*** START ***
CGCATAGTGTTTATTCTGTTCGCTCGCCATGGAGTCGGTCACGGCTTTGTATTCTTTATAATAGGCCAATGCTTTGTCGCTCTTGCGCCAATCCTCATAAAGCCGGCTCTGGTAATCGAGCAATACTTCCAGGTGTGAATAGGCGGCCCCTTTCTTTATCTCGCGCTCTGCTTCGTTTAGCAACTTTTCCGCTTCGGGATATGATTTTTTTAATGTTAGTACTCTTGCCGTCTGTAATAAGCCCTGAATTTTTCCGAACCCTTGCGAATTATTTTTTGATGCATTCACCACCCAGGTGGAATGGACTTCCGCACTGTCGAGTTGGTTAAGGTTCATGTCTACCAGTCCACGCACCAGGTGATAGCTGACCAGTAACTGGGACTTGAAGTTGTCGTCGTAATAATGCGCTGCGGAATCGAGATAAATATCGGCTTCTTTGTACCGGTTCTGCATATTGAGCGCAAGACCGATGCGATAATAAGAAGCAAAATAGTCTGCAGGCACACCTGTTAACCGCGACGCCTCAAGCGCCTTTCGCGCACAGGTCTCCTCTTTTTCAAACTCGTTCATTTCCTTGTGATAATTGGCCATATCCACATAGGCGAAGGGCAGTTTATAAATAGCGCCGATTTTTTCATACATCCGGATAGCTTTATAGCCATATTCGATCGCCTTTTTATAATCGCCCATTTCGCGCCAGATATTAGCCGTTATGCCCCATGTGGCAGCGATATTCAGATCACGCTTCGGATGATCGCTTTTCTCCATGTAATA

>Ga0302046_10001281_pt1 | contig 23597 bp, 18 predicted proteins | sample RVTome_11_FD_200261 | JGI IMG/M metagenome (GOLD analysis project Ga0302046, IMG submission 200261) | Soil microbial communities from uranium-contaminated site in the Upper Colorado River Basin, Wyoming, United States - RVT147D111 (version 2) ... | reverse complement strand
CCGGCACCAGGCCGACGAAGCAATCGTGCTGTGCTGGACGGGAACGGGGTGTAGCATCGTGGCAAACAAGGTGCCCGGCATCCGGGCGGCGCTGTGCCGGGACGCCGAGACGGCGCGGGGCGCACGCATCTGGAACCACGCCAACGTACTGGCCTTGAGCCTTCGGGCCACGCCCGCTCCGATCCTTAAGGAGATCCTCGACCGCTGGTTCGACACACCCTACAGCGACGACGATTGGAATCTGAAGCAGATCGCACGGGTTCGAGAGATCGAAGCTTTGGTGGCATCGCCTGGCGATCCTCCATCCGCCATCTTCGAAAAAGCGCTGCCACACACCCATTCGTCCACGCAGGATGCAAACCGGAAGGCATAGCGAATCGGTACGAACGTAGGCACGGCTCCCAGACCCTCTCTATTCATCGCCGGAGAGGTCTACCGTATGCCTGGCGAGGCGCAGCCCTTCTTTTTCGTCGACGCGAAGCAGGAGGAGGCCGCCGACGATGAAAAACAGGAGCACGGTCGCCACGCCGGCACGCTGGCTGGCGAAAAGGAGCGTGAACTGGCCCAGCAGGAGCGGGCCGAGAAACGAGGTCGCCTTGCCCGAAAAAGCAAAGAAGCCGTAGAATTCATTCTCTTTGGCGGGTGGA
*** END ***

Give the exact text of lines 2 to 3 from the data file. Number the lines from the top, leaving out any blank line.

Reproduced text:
>Ga0302046_10001281_pt1 | contig 23597 bp, 18 predicted proteins | sample RVTome_11_FD_200261 | JGI IMG/M metagenome (GOLD analysis project Ga0302046, IMG submission 200261) | Soil microbial communities from uranium-contaminated site in the Upper Colorado River Basin, Wyoming, United States - RVT147D111 (version 2) ... | reverse complement strand
CCGGCACCAGGCCGACGAAGCAATCGTGCTGTGCTGGACGGGAACGGGGTGTAGCATCGTGGCAAACAAGGTGCCCGGCATCCGGGCGGCGCTGTGCCGGGACGCCGAGACGGCGCGGGGCGCACGCATCTGGAACCACGCCAACGTACTGGCCTTGAGCCTTCGGGCCACGCCCGCTCCGATCCTTAAGGAGATCCTCGACCGCTGGTTCGACACACCCTACAGCGACGACGATTGGAATCTGAAGCAGATCGCACGGGTTCGAGAGATCGAAGCTTTGGTGGCATCGCCTGGCGATCCTCCATCCGCCATCTTCGAAAAAGCGCTGCCACACACCCATTCGTCCACGCAGGATGCAAACCGGAAGGCATAGCGAATCGGTACGAACGTAGGCACGGCTCCCAGACCCTCTCTATTCATCGCCGGAGAGGTCTACCGTATGCCTGGCGAGGCGCAGCCCTTCTTTTTCGTCGACGCGAAGCAGGAGGAGGCCGCCGACGATGAAAAACAGGAGCACGGTCGCCACGCCGGCACGCTGGCTGGCGAAAAGGAGCGTGAACTGGCCCAGCAGGAGCGGGCCGAGAAACGAGGTCGCCTTGCCCGAAAAAGCAAAGAAGCCGTAGAATTCATTCTCTTTGGCGGGTGGA